Redundancies and group leverage of services are on the cards at Cambria Automobiles as the group prepares for the tough 2012 market.
Chief executive Mark Lavery told AM the company is in the process of further rationalisation to reduce its cost base, with the likelihood of 80-100 job cuts.
It is also reviewing areas where it can drive efficiencies through its group buying power.
That comes despite Cambria achieving what Lavery described as “another strong year” in its recent full financial year to August 31. The plc’s results showed an uplift in underlying profit before tax from £4.2 million to £4.7m despite a 4.8% downturn in turnover to £373.3m.
However, Lavery described the market as “very difficult” and he sees the current conditions as “the new business as usual” for motor retailers, so this summer he tasked all his general managers to identify cost savings.
“There will be two sorts of operators in our industry, the quick or the dead,” he said.
Nevertheless, the group continues to outperform its underlying markets and it views the future with confidence, particularly regarding opportunities to buy struggling businesses where the deal is right.
“I am pleased with the performance against the backdrop of challenging new and used car markets. We continue to use this market weakness to drive forward our buy-and-build strategy,” he added.
Although Cambria intends to expand through takeovers and improvement of underperforming dealerships, Lavery stressed that it will acquire only where the business case is right and the acquisition represents good value.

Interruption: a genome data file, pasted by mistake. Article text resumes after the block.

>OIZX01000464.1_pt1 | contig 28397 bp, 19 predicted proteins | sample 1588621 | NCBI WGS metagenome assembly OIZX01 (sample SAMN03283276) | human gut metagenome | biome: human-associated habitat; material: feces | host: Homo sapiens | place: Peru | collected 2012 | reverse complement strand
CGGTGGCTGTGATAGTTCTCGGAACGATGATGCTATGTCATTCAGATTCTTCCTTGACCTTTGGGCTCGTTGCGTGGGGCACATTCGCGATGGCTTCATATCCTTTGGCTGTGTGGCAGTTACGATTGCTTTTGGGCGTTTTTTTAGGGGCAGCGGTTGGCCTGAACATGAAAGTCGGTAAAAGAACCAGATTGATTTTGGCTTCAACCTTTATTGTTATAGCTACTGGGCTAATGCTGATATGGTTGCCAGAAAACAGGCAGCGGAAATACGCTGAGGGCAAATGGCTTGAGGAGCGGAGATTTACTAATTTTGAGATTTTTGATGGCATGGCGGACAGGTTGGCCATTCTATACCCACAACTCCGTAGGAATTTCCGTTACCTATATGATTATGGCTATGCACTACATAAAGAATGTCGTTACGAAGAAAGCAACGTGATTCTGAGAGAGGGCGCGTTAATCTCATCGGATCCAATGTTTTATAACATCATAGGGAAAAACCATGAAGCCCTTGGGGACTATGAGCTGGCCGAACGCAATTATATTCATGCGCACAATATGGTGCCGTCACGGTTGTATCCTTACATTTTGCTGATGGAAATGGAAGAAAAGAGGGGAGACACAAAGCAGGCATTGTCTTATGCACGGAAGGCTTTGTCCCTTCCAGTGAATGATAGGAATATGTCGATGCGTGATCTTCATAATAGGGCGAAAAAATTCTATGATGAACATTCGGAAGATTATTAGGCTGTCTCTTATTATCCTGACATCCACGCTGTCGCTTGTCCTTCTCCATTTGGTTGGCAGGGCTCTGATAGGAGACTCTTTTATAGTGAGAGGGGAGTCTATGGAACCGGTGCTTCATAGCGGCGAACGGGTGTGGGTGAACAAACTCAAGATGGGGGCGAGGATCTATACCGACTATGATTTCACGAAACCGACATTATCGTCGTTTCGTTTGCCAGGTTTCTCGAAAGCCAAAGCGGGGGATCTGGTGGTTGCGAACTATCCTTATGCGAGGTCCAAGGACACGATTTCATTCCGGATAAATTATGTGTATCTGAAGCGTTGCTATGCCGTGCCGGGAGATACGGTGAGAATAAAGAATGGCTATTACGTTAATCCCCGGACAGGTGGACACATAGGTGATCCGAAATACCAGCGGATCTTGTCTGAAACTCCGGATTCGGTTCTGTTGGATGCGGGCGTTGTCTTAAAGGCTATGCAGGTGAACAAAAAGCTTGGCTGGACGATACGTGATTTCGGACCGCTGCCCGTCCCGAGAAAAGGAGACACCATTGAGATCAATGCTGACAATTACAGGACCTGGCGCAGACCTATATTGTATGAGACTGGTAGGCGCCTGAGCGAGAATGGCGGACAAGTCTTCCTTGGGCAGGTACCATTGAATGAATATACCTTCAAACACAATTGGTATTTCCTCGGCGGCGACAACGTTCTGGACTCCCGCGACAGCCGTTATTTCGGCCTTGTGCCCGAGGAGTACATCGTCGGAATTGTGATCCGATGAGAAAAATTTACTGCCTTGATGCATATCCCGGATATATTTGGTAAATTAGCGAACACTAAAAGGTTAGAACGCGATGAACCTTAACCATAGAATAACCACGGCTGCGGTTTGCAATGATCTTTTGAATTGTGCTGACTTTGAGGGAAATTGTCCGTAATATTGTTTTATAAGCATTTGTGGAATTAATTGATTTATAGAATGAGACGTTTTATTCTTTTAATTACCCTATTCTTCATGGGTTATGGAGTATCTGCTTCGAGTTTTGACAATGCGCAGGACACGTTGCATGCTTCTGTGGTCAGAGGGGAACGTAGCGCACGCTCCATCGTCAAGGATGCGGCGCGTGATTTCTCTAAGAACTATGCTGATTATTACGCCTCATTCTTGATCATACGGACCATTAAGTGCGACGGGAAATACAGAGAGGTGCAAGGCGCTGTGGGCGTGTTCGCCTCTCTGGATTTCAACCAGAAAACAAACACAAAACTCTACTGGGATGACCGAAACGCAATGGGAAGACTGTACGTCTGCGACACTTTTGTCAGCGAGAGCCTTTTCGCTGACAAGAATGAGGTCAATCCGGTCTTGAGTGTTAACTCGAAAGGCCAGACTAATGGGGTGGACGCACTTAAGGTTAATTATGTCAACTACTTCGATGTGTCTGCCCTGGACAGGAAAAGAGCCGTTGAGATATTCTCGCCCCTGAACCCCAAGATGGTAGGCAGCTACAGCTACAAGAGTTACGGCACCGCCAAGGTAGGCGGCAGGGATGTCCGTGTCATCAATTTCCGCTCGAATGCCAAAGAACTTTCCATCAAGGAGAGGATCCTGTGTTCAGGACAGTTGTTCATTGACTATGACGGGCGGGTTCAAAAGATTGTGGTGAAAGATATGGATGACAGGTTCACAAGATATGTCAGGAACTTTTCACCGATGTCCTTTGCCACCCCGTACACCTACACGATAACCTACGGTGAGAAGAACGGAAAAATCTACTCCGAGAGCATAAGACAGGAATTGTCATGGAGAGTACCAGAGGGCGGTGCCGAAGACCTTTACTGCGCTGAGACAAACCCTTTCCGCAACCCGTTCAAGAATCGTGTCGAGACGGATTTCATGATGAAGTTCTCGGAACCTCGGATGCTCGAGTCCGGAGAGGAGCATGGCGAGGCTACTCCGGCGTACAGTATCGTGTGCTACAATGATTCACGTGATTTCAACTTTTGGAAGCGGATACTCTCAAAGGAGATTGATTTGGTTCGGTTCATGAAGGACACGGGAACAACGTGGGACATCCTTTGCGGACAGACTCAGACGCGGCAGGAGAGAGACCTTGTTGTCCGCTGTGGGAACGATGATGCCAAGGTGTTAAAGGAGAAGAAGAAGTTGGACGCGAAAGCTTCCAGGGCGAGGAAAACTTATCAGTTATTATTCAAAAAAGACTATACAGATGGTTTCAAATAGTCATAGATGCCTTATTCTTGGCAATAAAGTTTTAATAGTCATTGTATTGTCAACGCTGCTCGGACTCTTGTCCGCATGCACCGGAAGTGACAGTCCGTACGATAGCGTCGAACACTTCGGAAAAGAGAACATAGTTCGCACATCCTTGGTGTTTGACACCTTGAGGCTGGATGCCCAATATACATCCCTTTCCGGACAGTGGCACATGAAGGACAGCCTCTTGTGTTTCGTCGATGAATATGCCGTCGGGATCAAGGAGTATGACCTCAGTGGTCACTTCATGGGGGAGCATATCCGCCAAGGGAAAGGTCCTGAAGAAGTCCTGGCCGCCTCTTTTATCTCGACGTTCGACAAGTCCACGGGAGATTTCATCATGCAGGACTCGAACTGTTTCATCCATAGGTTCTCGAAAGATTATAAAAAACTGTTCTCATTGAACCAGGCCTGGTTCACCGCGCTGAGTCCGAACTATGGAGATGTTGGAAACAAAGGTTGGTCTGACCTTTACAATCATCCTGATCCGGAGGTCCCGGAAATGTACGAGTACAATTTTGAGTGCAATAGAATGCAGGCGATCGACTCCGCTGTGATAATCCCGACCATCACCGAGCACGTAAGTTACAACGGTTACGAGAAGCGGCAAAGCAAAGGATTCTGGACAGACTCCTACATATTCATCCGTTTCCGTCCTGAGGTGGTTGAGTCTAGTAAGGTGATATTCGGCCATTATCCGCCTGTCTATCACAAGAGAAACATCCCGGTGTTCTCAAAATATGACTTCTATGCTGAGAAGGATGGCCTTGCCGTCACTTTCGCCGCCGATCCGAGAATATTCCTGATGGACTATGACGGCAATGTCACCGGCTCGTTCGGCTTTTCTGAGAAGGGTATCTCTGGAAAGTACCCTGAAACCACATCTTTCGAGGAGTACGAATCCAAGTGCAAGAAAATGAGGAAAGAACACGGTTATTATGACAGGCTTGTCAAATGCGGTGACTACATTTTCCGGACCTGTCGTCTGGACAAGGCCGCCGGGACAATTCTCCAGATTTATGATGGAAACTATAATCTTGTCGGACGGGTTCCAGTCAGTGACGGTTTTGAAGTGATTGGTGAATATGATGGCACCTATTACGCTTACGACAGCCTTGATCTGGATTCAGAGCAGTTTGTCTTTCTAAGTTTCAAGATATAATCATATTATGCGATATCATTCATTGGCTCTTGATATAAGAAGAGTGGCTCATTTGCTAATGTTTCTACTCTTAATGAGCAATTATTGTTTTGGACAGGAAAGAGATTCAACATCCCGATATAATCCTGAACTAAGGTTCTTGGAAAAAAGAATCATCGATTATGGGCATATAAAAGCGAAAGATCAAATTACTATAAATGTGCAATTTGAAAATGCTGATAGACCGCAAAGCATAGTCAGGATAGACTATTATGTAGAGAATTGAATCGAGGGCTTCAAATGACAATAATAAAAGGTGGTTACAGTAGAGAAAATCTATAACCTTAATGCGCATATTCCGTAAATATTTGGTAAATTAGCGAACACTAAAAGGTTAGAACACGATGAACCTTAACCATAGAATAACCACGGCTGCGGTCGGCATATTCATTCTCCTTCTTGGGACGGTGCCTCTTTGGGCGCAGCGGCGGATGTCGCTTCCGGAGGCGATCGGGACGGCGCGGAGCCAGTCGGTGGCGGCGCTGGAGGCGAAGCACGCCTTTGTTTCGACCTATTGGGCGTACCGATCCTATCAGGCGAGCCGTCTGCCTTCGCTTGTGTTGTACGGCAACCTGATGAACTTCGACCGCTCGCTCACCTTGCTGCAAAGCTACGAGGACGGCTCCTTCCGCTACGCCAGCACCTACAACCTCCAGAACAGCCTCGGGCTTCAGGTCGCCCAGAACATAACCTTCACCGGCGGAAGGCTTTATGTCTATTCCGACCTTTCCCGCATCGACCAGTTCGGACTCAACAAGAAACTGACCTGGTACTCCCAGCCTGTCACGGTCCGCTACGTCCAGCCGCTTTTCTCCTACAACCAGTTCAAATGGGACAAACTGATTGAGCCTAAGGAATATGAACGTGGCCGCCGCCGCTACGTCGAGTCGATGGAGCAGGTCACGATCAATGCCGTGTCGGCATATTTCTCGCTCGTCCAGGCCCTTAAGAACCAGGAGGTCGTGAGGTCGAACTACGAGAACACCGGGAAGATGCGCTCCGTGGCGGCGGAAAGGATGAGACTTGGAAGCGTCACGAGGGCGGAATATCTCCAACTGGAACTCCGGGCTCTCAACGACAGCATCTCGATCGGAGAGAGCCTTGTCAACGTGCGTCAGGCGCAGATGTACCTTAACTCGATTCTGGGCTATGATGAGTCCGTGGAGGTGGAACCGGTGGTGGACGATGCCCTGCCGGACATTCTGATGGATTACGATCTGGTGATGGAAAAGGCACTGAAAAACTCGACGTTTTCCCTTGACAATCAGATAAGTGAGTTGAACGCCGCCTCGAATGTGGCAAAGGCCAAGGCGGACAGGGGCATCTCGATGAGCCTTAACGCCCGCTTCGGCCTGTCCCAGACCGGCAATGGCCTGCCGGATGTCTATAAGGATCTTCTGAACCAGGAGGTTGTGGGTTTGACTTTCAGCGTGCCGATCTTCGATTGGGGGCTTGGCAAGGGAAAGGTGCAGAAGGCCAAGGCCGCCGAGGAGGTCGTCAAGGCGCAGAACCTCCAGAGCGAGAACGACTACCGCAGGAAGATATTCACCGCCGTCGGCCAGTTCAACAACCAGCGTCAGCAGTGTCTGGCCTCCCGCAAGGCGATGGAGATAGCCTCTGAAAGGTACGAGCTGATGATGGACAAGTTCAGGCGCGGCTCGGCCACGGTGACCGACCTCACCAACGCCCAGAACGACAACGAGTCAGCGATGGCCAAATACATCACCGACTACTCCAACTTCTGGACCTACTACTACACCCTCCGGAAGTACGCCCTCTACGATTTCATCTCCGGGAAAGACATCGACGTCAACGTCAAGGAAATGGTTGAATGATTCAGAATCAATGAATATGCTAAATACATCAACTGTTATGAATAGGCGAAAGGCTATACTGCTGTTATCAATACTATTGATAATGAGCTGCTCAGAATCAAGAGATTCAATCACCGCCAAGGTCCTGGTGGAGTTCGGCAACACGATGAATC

The group has completed only one acquisition in the last 12 months, which shows the caution and diligence with which it approaches pro-spective targets.
That acquisition, of a loss-making dealership in Southampton, brought Vauxhall to Cambria’s portfolio. Now Cambria intends to build similar scale with Vauxhall as it has with Ford, with which it has five locations.
In its year to August 31 Cambria sold 8,155 new cars, 11% down on the scrappage-fuelled prior year, and 14,217 used cars, 1% up year-on-year.
Gross margins improved slightly in all areas of operations.
No room for Lotus
Cambria revealed it is not continuing to represent Lotus Cars at Preston Motor Park.
AM revealed in 2010 that the British sportscar maker was terminating its entire network and re-issuing franchise contracts to fewer, larger dealerships.
Its requirement of a seven-figure investment for new franchise standards and facilities was not acceptable to Cambria, Lavery said.
Cambria lacked confidence in Lotus’s product plan.
He added: “Lotus is a brand that in the past was hugely significant, but looks a bit confused going forward.”